Acquisition Of TaxACT Keeps InfoSpace Stock Attractive, Just For Different Reasons

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Last month I noted a strong bull run in InfoSpace (INSP), a tiny Internet search provider (through and, among others). I speculated that the then-much-discussed drama surrounding Yahoo's (NASDAQ:YHOO) potential takeover by Alibaba Group might have led to a one-week gain in INSP of 15% on heavy volume, and recommended INSP as a solid buy.

Looking back, it's unclear what exactly caused INSP's rise, which continued for most of December. But big news followed the stock's upward climb, as InfoSpace finally delivered on its long-standing promise to purchase another company with its heavy cash balance (over $7/share) and $788 million worth of net operating loss carryforwards (NOLs). On Monday, the company bought TaxACT, an online tax provider, for $287.5 million. The stock spiked on the pre-market news, then gave it back its gains to close down slightly. However, the march higher has continued, and INSP closed Thursday at $11.85, its highest close in nearly four years.

To be clear, the merger was done for purely financial reasons. While InfoSpace and TaxACT both share Internet-focused businesses, that is essentially the end of their similarities. TaxACT will continue to operate as a stand-alone business, and synergies and cost savings between the two companies would be appear to be minimal. (Indeed, there is no mention of any such benefits in the InfoSpace presentation [pdf] that accompanied the merger annoucement.)

Before the merger, InfoSpace's cash balance and strong cash flow on an enterprise basis were the foundation of the bull case for the stock. The cash balance will be wiped out by the purchase -- the company is taking out a $95 million loan, and expects to have just north of $90 million in cash following the acquisition's closing. But cash flow should continue to be strong. TaxACT would have added nearly $33 million in levered cash flow to INSP over the past twelve months; the combined companies would have earned over $40 million, or about 9% of the stock's market capitalization of $446 million at Thursday's close. That is despite a sluggish year (and some negative working capital adjustments) for InfoSpace's legacy search business, which generated $75 million in free cash in 2009 and 2010 combined. On an earnings basis, the combined entities have trailing 12-month non-GAAP income of $1.21 per share, keeping the stock's P/E below 10.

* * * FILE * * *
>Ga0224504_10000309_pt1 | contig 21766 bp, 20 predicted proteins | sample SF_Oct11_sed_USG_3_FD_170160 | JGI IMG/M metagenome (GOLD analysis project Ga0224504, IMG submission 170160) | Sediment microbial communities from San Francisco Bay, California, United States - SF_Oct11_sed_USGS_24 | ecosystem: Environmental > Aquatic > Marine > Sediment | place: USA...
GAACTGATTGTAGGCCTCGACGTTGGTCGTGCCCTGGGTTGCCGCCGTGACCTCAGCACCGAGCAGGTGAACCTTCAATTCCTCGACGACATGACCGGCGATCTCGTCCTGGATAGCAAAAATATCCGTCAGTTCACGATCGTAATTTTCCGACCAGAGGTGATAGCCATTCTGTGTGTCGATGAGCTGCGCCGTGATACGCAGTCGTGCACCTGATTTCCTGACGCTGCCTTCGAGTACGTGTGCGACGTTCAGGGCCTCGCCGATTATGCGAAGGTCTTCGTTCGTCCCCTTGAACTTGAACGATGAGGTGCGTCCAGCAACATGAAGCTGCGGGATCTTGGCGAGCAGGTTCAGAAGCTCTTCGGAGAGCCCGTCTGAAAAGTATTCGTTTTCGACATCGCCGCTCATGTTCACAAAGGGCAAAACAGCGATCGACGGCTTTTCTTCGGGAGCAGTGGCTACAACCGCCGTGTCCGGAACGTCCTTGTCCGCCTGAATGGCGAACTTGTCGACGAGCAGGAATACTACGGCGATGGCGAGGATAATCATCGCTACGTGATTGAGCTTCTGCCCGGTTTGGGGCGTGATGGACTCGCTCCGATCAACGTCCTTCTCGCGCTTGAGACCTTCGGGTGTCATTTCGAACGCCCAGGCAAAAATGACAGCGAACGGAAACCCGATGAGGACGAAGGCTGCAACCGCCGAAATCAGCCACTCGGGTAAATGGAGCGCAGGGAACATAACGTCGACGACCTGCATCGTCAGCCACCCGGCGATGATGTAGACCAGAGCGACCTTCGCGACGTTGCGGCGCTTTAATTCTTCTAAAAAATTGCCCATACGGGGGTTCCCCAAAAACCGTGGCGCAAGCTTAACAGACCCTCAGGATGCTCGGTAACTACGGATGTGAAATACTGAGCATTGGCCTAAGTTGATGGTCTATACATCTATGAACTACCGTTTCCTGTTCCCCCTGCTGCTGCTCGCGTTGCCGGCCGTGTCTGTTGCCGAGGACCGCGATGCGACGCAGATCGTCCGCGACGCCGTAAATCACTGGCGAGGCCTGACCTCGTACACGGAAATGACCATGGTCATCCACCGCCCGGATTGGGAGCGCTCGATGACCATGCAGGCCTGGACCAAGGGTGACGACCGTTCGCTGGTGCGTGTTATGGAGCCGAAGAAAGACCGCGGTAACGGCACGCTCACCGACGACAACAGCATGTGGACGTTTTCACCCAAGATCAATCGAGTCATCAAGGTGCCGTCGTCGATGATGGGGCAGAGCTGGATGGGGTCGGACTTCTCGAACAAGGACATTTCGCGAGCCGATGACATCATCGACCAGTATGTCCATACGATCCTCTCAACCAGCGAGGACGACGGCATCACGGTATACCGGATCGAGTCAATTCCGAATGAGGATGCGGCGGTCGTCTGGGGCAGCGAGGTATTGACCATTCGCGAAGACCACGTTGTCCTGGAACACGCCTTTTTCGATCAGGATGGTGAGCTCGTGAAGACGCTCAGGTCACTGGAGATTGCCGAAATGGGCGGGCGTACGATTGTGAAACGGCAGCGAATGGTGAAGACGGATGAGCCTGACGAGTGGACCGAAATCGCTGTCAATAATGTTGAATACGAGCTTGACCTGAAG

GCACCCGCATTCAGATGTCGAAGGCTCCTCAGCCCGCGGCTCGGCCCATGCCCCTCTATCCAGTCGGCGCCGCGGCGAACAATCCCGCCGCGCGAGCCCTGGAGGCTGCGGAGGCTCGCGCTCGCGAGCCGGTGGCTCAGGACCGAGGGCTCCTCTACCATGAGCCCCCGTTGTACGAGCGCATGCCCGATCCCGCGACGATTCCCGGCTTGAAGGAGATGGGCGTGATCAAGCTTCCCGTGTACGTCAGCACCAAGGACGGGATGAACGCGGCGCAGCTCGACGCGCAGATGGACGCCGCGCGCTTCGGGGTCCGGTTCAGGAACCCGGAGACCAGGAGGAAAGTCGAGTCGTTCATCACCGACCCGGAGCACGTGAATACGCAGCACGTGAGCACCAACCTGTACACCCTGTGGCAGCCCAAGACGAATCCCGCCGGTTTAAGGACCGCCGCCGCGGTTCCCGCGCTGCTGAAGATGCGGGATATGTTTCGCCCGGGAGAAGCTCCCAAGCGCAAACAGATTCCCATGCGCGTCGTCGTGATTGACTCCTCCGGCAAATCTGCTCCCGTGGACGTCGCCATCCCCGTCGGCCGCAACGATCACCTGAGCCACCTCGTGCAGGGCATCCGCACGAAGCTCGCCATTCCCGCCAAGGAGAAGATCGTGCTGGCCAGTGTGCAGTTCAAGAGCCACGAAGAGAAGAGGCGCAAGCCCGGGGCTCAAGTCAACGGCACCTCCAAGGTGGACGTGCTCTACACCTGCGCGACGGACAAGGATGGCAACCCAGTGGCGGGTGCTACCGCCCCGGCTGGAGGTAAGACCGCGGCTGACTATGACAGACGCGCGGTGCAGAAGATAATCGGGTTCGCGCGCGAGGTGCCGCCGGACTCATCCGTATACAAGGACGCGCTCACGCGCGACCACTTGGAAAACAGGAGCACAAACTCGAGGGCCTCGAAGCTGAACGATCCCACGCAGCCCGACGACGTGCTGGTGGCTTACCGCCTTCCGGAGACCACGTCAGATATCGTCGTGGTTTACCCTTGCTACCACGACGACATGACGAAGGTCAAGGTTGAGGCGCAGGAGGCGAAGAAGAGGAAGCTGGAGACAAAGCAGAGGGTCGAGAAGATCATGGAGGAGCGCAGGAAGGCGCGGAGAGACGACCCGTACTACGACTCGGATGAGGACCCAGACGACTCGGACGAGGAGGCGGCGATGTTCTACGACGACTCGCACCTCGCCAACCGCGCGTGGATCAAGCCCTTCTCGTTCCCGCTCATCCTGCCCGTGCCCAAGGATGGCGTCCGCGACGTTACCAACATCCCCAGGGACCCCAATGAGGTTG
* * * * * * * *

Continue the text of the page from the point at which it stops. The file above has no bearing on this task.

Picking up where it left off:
TaxACT should add some growth to the combined company, as well. TaxACT has grown revenues at nearly 20% a year over the past five years, and should see continued growth as more and more taxpayers use online services. InfoSpace's search business has seen revenues flat-line (nine-month revenue for 2011 was down slightly from the year-prior period), so the addition of TaxACT should add some potential for revenue and earnings growth, and corresponding multiple expansion in the stock price.

Going forward, INSP still looks to have some upside. The combined business is still valued at just about 10x on an earnings and cash flow basis, and the $90MM remaining in cash will allow for additional future acquisitions. Given the management team's patient search for what appears to be a successful and sensible target, investors can have confidence that potential "follow-on M&A opportunities", as INSP called it, will be similarly accretive to earnings and positive for the stock price. The TaxACT acquisition seems to be fairly valued; as the Wall Street Journal noted, InfoSpace paid the same price for TaxACT that H&R Block had offered before that deal was scuttled by the government over antitrust concerns. Given the stock's recent 40% rise, INSP shareholders are no doubt thankful for the government's intervention. But, even given that jump, INSP appears to offer value at current levels.

Disclosure: I have no positions in any stocks mentioned, and no plans to initiate any positions within the next 72 hours.